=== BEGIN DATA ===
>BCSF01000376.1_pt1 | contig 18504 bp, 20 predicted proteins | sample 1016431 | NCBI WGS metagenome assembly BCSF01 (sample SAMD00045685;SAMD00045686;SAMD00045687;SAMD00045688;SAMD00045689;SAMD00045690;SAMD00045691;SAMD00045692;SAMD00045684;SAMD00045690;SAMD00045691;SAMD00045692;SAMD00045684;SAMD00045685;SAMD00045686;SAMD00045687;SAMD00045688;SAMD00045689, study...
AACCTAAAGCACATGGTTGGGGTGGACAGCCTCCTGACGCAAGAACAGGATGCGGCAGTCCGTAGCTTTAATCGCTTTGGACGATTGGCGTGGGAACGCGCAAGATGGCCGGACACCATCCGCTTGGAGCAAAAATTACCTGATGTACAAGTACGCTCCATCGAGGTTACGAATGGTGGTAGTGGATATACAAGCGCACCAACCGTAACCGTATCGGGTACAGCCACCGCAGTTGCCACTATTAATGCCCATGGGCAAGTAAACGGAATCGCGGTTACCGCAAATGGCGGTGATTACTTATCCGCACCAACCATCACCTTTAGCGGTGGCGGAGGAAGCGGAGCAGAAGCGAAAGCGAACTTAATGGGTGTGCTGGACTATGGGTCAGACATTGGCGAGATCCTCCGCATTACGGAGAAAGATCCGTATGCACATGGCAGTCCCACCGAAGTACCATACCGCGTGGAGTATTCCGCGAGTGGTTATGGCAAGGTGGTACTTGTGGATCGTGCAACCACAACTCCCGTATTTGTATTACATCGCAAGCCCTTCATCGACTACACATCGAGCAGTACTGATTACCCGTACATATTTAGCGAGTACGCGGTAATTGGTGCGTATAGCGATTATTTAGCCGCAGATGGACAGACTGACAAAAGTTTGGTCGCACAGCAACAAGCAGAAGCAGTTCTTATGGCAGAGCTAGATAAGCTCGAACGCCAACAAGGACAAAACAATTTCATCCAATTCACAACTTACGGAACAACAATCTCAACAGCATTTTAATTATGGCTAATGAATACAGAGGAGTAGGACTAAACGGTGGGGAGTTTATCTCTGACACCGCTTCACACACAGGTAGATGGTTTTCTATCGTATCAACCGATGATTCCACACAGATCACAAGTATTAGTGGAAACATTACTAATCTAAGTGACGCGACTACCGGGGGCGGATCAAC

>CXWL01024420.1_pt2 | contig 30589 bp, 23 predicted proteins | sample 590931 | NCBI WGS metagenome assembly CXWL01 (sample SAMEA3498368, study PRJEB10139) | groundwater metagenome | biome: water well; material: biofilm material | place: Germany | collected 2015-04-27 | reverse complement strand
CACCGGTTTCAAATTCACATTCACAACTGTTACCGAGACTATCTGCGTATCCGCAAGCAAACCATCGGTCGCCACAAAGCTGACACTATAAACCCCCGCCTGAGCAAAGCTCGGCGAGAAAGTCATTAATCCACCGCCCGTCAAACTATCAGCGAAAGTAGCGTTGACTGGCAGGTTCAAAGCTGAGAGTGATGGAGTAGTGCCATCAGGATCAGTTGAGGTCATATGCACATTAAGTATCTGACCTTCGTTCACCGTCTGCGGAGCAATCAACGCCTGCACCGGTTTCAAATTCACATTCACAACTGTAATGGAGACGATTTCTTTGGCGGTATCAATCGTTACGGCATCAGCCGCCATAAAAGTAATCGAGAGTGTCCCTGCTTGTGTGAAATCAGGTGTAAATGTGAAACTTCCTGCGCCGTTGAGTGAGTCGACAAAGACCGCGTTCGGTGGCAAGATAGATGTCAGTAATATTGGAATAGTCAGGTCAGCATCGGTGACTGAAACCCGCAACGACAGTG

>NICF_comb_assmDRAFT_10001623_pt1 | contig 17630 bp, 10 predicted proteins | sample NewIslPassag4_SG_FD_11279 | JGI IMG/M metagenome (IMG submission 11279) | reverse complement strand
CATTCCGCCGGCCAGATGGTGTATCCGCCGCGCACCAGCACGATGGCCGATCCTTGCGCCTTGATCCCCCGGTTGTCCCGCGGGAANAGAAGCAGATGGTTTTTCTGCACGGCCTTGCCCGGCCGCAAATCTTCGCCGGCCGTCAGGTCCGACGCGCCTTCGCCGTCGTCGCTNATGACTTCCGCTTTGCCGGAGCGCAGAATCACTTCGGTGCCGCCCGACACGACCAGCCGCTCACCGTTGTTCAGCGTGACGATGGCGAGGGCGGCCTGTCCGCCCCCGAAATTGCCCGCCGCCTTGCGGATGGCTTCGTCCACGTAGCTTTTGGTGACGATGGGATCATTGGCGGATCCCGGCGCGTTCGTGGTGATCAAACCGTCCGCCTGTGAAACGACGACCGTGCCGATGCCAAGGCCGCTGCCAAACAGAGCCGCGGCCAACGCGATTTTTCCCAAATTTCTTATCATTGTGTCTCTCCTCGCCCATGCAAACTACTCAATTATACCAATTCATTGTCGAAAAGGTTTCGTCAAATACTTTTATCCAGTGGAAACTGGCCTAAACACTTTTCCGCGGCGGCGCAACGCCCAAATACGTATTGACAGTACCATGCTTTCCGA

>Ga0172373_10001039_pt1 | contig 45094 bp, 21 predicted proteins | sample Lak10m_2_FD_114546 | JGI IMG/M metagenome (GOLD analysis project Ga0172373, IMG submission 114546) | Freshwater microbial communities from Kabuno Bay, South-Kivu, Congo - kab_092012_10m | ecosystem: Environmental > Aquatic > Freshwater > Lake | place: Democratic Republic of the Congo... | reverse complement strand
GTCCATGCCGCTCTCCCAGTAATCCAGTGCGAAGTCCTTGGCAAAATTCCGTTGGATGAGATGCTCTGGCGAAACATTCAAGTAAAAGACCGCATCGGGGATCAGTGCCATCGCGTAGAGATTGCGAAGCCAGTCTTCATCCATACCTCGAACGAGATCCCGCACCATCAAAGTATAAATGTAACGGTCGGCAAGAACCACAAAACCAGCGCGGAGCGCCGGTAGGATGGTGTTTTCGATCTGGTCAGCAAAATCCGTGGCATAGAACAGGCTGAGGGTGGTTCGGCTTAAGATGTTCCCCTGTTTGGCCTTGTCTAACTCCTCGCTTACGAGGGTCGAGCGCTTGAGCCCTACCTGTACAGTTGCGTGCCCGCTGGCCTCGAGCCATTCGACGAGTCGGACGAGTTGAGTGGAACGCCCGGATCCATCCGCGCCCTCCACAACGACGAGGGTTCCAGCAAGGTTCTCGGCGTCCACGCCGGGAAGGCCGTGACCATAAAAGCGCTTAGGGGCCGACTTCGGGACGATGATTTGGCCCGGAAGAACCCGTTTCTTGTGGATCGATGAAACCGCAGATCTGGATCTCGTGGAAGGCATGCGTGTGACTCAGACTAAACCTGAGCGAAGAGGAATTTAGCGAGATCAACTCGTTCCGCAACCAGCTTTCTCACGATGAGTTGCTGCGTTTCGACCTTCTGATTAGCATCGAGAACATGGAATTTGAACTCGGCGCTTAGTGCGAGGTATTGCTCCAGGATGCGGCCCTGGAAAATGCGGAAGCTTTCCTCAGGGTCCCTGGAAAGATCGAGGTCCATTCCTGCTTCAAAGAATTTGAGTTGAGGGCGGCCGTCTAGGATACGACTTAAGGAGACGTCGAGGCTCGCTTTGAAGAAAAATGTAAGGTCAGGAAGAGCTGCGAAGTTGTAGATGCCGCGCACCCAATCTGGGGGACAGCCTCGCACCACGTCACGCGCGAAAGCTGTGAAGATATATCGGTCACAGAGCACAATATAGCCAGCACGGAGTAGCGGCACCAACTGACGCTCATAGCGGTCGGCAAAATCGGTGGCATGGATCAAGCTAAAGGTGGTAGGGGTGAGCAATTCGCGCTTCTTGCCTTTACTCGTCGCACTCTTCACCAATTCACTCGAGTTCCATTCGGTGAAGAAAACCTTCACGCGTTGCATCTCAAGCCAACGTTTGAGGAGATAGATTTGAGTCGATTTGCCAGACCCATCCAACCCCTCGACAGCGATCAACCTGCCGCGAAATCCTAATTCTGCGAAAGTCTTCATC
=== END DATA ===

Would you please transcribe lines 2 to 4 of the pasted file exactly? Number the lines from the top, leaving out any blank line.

AACCTAAAGCACATGGTTGGGGTGGACAGCCTCCTGACGCAAGAACAGGATGCGGCAGTCCGTAGCTTTAATCGCTTTGGACGATTGGCGTGGGAACGCGCAAGATGGCCGGACACCATCCGCTTGGAGCAAAAATTACCTGATGTACAAGTACGCTCCATCGAGGTTACGAATGGTGGTAGTGGATATACAAGCGCACCAACCGTAACCGTATCGGGTACAGCCACCGCAGTTGCCACTATTAATGCCCATGGGCAAGTAAACGGAATCGCGGTTACCGCAAATGGCGGTGATTACTTATCCGCACCAACCATCACCTTTAGCGGTGGCGGAGGAAGCGGAGCAGAAGCGAAAGCGAACTTAATGGGTGTGCTGGACTATGGGTCAGACATTGGCGAGATCCTCCGCATTACGGAGAAAGATCCGTATGCACATGGCAGTCCCACCGAAGTACCATACCGCGTGGAGTATTCCGCGAGTGGTTATGGCAAGGTGGTACTTGTGGATCGTGCAACCACAACTCCCGTATTTGTATTACATCGCAAGCCCTTCATCGACTACACATCGAGCAGTACTGATTACCCGTACATATTTAGCGAGTACGCGGTAATTGGTGCGTATAGCGATTATTTAGCCGCAGATGGACAGACTGACAAAAGTTTGGTCGCACAGCAACAAGCAGAAGCAGTTCTTATGGCAGAGCTAGATAAGCTCGAACGCCAACAAGGACAAAACAATTTCATCCAATTCACAACTTACGGAACAACAATCTCAACAGCATTTTAATTATGGCTAATGAATACAGAGGAGTAGGACTAAACGGTGGGGAGTTTATCTCTGACACCGCTTCACACACAGGTAGATGGTTTTCTATCGTATCAACCGATGATTCCACACAGATCACAAGTATTAGTGGAAACATTACTAATCTAAGTGACGCGACTACCGGGGGCGGATCAAC

>CXWL01024420.1_pt2 | contig 30589 bp, 23 predicted proteins | sample 590931 | NCBI WGS metagenome assembly CXWL01 (sample SAMEA3498368, study PRJEB10139) | groundwater metagenome | biome: water well; material: biofilm material | place: Germany | collected 2015-04-27 | reverse complement strand
CACCGGTTTCAAATTCACATTCACAACTGTTACCGAGACTATCTGCGTATCCGCAAGCAAACCATCGGTCGCCACAAAGCTGACACTATAAACCCCCGCCTGAGCAAAGCTCGGCGAGAAAGTCATTAATCCACCGCCCGTCAAACTATCAGCGAAAGTAGCGTTGACTGGCAGGTTCAAAGCTGAGAGTGATGGAGTAGTGCCATCAGGATCAGTTGAGGTCATATGCACATTAAGTATCTGACCTTCGTTCACCGTCTGCGGAGCAATCAACGCCTGCACCGGTTTCAAATTCACATTCACAACTGTAATGGAGACGATTTCTTTGGCGGTATCAATCGTTACGGCATCAGCCGCCATAAAAGTAATCGAGAGTGTCCCTGCTTGTGTGAAATCAGGTGTAAATGTGAAACTTCCTGCGCCGTTGAGTGAGTCGACAAAGACCGCGTTCGGTGGCAAGATAGATGTCAGTAATATTGGAATAGTCAGGTCAGCATCGGTGACTGAAACCCGCAACGACAGTG